Past the halfway mark!
I fully recognise that these monthly updates are getting rather boring. They’re a challenge to write with no travel and no fun in life, and a lot of bitching and moaning about the current pandemic. So, if you’re still here reading them each month, I appreciate it!
They’re still a way for me to record what’s going on each month and keep myself accountable for the goals I set at the beginning of the year – goals that keep evolving given everything that’s going on.
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Where I’ve been
Melbourne went back in to lockdown at the start of July, so the month was very, very quiet.
We luckily got in a lovely day trip to the Yarra Valley just before the lockdown was announced. Just an hour from Melbourne, we have a lush wine region with wineries, lovely small cheese shops and chocolate makers, and historic small towns. It was wonderful to explore the area for the day, stopping for lunch, tasting wines and buying produce from small businesses.
I’m really glad we did that day trip, but as soon as the second lockdown was announced, I began to kick myself for not taking advantage of more weekends between the first and second lockdowns to get away. If only I’d known what was coming.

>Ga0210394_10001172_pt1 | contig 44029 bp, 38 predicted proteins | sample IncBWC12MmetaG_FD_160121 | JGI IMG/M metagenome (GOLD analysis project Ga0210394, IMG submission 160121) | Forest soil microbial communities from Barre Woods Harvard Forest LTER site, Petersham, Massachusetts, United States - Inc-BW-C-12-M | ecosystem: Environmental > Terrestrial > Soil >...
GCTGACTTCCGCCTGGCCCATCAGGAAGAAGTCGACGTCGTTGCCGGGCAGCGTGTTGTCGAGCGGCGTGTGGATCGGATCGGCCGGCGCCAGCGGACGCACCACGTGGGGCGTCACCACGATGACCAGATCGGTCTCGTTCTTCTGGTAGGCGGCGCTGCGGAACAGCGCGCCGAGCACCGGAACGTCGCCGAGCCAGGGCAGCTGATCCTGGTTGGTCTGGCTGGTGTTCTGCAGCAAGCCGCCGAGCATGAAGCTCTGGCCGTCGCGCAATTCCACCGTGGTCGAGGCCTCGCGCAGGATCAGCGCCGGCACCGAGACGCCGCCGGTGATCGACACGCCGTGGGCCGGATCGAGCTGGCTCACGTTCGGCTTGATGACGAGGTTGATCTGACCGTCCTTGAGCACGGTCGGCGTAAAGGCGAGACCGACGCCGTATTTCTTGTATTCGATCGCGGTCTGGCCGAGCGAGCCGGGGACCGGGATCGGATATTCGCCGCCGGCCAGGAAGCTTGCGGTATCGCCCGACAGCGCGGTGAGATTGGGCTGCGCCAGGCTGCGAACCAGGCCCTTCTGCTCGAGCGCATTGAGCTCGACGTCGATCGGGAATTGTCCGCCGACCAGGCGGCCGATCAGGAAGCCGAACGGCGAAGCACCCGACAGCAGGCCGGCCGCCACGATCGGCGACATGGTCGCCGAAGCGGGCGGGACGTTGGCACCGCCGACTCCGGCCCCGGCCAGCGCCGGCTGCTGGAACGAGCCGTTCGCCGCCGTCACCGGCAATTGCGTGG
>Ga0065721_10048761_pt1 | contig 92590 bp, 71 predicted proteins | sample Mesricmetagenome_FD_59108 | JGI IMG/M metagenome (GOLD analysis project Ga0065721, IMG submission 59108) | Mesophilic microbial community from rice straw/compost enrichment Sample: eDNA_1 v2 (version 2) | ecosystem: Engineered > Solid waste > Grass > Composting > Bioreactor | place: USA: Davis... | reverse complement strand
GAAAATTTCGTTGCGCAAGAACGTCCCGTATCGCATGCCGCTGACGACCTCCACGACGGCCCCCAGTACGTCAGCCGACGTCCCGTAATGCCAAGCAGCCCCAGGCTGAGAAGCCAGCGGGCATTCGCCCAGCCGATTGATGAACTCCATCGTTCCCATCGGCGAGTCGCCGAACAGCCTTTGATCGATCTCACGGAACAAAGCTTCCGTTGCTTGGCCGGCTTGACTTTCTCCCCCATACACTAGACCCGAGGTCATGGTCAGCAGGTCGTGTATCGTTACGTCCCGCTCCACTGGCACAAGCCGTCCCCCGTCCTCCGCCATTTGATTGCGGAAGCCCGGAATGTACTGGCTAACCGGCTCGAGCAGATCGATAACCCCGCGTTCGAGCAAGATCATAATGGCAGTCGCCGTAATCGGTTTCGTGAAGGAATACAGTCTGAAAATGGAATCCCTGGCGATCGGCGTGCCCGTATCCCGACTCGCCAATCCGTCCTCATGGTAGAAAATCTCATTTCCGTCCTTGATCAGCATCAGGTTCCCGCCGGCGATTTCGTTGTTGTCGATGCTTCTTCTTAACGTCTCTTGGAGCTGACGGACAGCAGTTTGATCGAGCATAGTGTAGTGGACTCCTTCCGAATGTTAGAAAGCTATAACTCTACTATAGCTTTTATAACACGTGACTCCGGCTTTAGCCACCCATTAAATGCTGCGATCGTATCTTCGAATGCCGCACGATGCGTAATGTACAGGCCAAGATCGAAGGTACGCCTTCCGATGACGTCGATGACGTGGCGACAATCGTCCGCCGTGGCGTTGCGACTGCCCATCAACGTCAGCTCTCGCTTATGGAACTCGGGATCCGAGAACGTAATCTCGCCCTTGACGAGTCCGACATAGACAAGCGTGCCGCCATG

Where to next?
Lockdown 2.0 was supposed to finish in the middle of August, but as I write this at the start of August, Melbourne has gone into stage 4 restrictions (Lockdown 3.0?), which means we now can’t go more than 5 kilometres from our houses. So, the only places I’ll be going to are in my imagination.
Although, planning a trip right now seems like a whole lot of work when it’s not even clear when I’d be able to take that trip.
One of the reasons I wanted to start these monthly recaps is to keep myself accountable for the goals I’ve set myself for 2020. Here’s an update on where I’m at with each of them.
- Travel to East Africa (done!)
- Explore more of Australia
- Visit Italy
- Experience Dia de los Muertos in Oaxaca
- Go back to Papua New Guinea
Exploring Australia is still a goal for this year – if we ever get out of lockdown and if the other states ever open up their borders to Victorians.
I had annual leave booked for the second half of August and Matt and I were planning to take a road trip to either the Great Ocean Road or Uluru. Obviously that’s been cancelled (although I’m still taking a week’s leave just to take a break from the monotony of work every day).
When lockdown does end, we’ll likely start with exploring Victoria before venturing to any other states. Our day trip to the Yarra Valley at the start of the month was just another reminder of how much great stuff we have right on our doorstep!
- Grow my blog to 50,000 pageviews by the end of 2020